News

    For Japanese Farmers, Lessons From Chernobyl

    Local spinach on sale at a farmers cooperative in Nihonmatsu, Fukushima prefecture, where many still shun regional produce, March 7, 2012.
    Local spinach on sale at a farmers cooperative in Nihonmatsu, Fukushima prefecture, where many still shun regional produce, March 7, 2012.

    Scientists from the former Soviet Union have arrived in Japan's Fukushima prefecture to advise locals on farmland decontamination.

    One of Japan's most valued agricultural regions, the area was irradiated when three nuclear power plant reactors melted down in the wake of last year's earthquake and tsunami on the country's northeastern coast.

    According to Japanese officials, 81,000 hectares of farmland are contaminated at a level above 5,000 becquerels per kilogram, the limit at which rice, by government decrees, cannot be planted.

    Yoshi-ichi Takeda, a Fukushima dairy farmer, says the fallout has destroyed his livelihood along with that of nearby fruit and vegetable farmers.

    "Emergency relief funds are barely enough to subsist," he says, explaining that the government won't allow his ten cows to graze and that officials have yet to indicate when his land will be decontaminated.

    Just down the road in Nihonmatsu, Aiko Saito is trying to cultivate rice, peas, potatoes and radishes, but what she cannot find any buyers for her rice and vegetables. What Saito and neighboring farmers get for their crops has plummeted drastically. Her peas sold last year for half the usual price, and now even her own children refuse to eat what she grows.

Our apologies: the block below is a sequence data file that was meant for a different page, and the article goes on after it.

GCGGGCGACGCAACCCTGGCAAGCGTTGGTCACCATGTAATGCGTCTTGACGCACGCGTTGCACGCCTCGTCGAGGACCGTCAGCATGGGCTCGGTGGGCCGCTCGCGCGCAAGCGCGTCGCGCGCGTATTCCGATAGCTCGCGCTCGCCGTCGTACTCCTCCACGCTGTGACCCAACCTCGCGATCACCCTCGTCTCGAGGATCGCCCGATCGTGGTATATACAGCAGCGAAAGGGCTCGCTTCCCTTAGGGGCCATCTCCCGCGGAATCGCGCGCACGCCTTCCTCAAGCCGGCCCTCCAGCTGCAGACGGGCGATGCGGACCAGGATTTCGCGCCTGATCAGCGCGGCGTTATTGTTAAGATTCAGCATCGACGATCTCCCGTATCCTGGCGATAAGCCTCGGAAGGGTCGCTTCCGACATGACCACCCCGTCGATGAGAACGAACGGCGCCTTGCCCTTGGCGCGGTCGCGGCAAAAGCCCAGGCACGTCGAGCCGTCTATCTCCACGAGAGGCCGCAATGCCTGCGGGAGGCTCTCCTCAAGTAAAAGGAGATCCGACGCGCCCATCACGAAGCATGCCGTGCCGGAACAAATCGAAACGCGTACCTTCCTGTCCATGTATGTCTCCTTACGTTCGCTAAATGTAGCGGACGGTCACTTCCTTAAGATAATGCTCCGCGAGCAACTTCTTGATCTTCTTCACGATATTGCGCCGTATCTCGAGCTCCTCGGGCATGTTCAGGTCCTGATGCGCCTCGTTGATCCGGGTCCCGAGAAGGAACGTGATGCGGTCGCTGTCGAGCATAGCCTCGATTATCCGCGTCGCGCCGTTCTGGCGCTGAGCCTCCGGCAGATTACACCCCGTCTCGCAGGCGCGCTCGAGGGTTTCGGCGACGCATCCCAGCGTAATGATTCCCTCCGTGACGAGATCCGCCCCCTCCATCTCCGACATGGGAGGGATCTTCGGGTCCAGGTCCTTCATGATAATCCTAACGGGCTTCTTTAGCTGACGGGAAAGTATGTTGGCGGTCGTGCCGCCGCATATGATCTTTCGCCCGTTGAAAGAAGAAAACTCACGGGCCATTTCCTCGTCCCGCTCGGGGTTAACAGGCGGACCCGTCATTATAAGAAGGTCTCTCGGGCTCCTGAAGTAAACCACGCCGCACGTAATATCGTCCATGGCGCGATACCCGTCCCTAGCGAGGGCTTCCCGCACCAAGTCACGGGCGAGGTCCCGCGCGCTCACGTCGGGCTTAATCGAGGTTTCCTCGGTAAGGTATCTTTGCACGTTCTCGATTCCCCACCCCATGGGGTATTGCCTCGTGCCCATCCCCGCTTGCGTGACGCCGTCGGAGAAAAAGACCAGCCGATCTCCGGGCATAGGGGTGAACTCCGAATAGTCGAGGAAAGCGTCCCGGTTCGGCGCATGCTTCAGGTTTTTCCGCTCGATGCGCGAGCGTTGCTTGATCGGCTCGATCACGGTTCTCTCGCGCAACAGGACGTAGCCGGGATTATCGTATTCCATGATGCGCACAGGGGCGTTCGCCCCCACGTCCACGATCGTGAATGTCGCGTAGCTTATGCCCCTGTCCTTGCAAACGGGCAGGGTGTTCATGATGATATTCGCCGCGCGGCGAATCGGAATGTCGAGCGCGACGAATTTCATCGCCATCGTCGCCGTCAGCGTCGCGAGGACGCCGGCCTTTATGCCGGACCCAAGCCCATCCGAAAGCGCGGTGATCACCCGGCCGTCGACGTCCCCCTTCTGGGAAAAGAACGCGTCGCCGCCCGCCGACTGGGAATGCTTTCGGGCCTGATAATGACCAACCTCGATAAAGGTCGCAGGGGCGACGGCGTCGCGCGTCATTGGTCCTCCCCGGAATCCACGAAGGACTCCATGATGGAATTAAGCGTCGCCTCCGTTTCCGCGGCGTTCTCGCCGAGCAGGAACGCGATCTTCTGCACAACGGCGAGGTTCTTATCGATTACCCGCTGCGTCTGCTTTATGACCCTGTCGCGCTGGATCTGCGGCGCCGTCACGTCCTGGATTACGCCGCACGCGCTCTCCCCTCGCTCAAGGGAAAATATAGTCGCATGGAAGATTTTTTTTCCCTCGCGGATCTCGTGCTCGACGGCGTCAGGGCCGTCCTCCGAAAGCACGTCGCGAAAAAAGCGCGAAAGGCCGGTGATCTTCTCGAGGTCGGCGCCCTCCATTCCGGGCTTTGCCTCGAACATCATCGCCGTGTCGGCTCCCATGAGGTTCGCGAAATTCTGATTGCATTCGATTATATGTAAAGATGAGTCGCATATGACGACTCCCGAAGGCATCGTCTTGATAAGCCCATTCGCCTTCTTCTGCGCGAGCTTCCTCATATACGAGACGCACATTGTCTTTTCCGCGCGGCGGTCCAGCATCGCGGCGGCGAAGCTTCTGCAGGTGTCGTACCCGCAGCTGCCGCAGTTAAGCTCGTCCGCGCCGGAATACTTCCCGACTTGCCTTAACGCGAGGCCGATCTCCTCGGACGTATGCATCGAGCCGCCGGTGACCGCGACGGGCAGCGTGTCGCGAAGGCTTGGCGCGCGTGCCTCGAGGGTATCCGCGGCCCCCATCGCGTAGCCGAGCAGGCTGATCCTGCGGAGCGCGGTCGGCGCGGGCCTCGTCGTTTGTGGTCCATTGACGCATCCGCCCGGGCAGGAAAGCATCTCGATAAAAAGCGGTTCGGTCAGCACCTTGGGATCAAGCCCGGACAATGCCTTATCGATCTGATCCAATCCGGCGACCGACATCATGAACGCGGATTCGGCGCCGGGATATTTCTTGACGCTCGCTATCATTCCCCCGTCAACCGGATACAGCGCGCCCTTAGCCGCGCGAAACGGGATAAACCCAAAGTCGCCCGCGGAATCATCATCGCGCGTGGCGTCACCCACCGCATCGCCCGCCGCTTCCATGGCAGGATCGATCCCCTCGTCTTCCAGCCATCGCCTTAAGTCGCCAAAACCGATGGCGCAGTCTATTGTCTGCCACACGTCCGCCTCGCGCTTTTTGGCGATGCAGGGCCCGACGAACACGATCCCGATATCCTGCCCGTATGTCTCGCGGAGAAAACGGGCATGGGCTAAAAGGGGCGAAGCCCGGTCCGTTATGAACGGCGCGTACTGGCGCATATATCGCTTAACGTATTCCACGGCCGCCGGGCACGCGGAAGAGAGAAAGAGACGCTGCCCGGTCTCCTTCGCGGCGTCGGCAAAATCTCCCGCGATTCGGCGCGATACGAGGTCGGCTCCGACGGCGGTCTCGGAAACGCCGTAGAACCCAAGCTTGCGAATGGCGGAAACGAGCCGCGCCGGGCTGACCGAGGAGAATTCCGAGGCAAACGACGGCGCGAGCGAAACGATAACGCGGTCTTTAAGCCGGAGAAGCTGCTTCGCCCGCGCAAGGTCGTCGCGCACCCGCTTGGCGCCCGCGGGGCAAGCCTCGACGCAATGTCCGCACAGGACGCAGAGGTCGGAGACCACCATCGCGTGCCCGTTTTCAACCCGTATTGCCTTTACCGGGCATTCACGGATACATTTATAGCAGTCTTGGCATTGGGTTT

Guidance From Abroad

    At an unprecedented symposium on the outskirts of Koriyama, scientists from overseas meet with their Japanese counterparts and local officials. Invited by the government, they've come to share their experience with farmland decontamination.

    Victor Averin, director of the Research Institute of Radiology in Belarus, says he wants to share knowledge acquired after the 1986 Chernobyl nuclear accident in Soviet-era Ukraine.

    Telling the Japanese they must utilize experiences from Russia, Ukraine and Belarus to reclaim contaminated farms of Fukushima, he offers a practical tip: ferrocene, an organo-metallic compound effective in reducing radiation contamination in milk and poultry.

    According to Rudolf Alexakhin, an expert with the Russian Academy of Sciences, it took nearly 20 years to reduce land contamination to safer levels after Chernobyl.

    Given the large size of the contaminated land in eastern Europe, he says, it was impossible to effectively use absorbents or remove topsoil. But for Fukushima, which has a smaller area vital to Japanese agriculture, he says such methods will be effective.

    One sobering science lesson for Japanese farmers: the soil. While European peat absorbed Chernobyl radiation, limiting transmission to crops, Japan's soil is sandy, which means a reduced absorption rate.

    Victor Korsun, a top official at the Science and Technology Center of Ukraine, says the Japanese accident demonstrates that lessons of Chernobyl were insufficient. Aging nuclear plants, he says, need stricter scrutiny and better safeguards.

    "Human beings the world over continued and continue to be at great risk," says Korsun. "We must recognize that the work of this conference is vital for the future of mankind."